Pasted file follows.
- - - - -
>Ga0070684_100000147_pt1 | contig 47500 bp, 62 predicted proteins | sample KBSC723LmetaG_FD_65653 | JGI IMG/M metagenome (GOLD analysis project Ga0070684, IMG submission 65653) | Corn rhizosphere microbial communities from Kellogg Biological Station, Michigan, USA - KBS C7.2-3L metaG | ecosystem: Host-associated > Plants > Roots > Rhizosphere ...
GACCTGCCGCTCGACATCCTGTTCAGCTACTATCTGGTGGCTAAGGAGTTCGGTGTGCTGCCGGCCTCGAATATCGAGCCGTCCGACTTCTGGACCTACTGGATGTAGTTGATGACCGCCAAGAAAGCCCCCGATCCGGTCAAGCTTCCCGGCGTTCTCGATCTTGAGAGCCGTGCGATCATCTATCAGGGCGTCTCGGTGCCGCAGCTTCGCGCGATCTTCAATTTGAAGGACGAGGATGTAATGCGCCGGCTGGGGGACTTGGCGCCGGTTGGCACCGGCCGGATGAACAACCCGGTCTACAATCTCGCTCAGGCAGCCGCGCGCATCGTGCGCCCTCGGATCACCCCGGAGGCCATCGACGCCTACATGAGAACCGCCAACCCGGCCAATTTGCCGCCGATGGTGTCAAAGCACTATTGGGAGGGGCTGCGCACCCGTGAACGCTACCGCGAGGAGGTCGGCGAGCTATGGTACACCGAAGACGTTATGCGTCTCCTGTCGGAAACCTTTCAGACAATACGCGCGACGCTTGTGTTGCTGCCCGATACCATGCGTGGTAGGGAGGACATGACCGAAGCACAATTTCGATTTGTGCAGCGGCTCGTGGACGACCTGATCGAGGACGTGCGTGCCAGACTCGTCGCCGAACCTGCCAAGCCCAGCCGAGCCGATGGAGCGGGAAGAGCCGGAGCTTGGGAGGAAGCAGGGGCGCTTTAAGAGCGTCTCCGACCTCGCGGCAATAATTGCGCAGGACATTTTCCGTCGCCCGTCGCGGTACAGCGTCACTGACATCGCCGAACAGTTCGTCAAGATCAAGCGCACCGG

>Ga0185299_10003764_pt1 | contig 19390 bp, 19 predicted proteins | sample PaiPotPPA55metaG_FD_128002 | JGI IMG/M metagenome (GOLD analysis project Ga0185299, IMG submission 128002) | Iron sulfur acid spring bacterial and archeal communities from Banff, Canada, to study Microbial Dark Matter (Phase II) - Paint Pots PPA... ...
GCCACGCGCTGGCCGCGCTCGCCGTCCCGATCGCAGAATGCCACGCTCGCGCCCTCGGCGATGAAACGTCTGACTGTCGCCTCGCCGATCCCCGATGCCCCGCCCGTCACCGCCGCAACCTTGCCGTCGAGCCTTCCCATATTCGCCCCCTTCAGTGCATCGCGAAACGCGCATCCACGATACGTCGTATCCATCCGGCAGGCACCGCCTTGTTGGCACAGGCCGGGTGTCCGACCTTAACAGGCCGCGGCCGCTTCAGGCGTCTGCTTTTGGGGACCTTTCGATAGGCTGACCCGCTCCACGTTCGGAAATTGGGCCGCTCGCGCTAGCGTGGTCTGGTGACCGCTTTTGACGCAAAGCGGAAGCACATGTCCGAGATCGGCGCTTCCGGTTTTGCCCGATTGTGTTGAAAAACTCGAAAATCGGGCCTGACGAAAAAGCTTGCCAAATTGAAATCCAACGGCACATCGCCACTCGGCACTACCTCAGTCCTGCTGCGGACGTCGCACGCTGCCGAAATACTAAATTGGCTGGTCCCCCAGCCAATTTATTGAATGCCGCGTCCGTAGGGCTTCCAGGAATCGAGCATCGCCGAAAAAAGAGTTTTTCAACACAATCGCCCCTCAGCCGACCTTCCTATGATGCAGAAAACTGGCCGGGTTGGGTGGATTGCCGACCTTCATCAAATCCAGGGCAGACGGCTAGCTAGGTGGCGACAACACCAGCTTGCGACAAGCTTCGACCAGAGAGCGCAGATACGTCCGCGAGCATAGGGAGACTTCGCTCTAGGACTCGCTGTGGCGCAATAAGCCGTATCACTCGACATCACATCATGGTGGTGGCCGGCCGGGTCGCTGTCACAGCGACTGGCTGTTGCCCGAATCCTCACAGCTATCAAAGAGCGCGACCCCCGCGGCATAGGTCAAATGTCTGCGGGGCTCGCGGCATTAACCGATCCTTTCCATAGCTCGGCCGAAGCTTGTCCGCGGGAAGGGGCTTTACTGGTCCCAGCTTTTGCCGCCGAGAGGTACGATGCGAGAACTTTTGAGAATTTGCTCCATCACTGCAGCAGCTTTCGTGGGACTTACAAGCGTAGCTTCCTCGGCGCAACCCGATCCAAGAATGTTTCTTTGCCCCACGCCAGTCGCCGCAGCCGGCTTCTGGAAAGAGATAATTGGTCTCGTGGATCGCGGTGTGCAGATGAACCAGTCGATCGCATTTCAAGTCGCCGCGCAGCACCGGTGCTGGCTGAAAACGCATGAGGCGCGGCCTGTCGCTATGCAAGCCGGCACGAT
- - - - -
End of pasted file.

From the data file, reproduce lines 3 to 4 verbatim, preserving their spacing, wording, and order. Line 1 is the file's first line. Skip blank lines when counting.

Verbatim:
>Ga0185299_10003764_pt1 | contig 19390 bp, 19 predicted proteins | sample PaiPotPPA55metaG_FD_128002 | JGI IMG/M metagenome (GOLD analysis project Ga0185299, IMG submission 128002) | Iron sulfur acid spring bacterial and archeal communities from Banff, Canada, to study Microbial Dark Matter (Phase II) - Paint Pots PPA... ...
GCCACGCGCTGGCCGCGCTCGCCGTCCCGATCGCAGAATGCCACGCTCGCGCCCTCGGCGATGAAACGTCTGACTGTCGCCTCGCCGATCCCCGATGCCCCGCCCGTCACCGCCGCAACCTTGCCGTCGAGCCTTCCCATATTCGCCCCCTTCAGTGCATCGCGAAACGCGCATCCACGATACGTCGTATCCATCCGGCAGGCACCGCCTTGTTGGCACAGGCCGGGTGTCCGACCTTAACAGGCCGCGGCCGCTTCAGGCGTCTGCTTTTGGGGACCTTTCGATAGGCTGACCCGCTCCACGTTCGGAAATTGGGCCGCTCGCGCTAGCGTGGTCTGGTGACCGCTTTTGACGCAAAGCGGAAGCACATGTCCGAGATCGGCGCTTCCGGTTTTGCCCGATTGTGTTGAAAAACTCGAAAATCGGGCCTGACGAAAAAGCTTGCCAAATTGAAATCCAACGGCACATCGCCACTCGGCACTACCTCAGTCCTGCTGCGGACGTCGCACGCTGCCGAAATACTAAATTGGCTGGTCCCCCAGCCAATTTATTGAATGCCGCGTCCGTAGGGCTTCCAGGAATCGAGCATCGCCGAAAAAAGAGTTTTTCAACACAATCGCCCCTCAGCCGACCTTCCTATGATGCAGAAAACTGGCCGGGTTGGGTGGATTGCCGACCTTCATCAAATCCAGGGCAGACGGCTAGCTAGGTGGCGACAACACCAGCTTGCGACAAGCTTCGACCAGAGAGCGCAGATACGTCCGCGAGCATAGGGAGACTTCGCTCTAGGACTCGCTGTGGCGCAATAAGCCGTATCACTCGACATCACATCATGGTGGTGGCCGGCCGGGTCGCTGTCACAGCGACTGGCTGTTGCCCGAATCCTCACAGCTATCAAAGAGCGCGACCCCCGCGGCATAGGTCAAATGTCTGCGGGGCTCGCGGCATTAACCGATCCTTTCCATAGCTCGGCCGAAGCTTGTCCGCGGGAAGGGGCTTTACTGGTCCCAGCTTTTGCCGCCGAGAGGTACGATGCGAGAACTTTTGAGAATTTGCTCCATCACTGCAGCAGCTTTCGTGGGACTTACAAGCGTAGCTTCCTCGGCGCAACCCGATCCAAGAATGTTTCTTTGCCCCACGCCAGTCGCCGCAGCCGGCTTCTGGAAAGAGATAATTGGTCTCGTGGATCGCGGTGTGCAGATGAACCAGTCGATCGCATTTCAAGTCGCCGCGCAGCACCGGTGCTGGCTGAAAACGCATGAGGCGCGGCCTGTCGCTATGCAAGCCGGCACGAT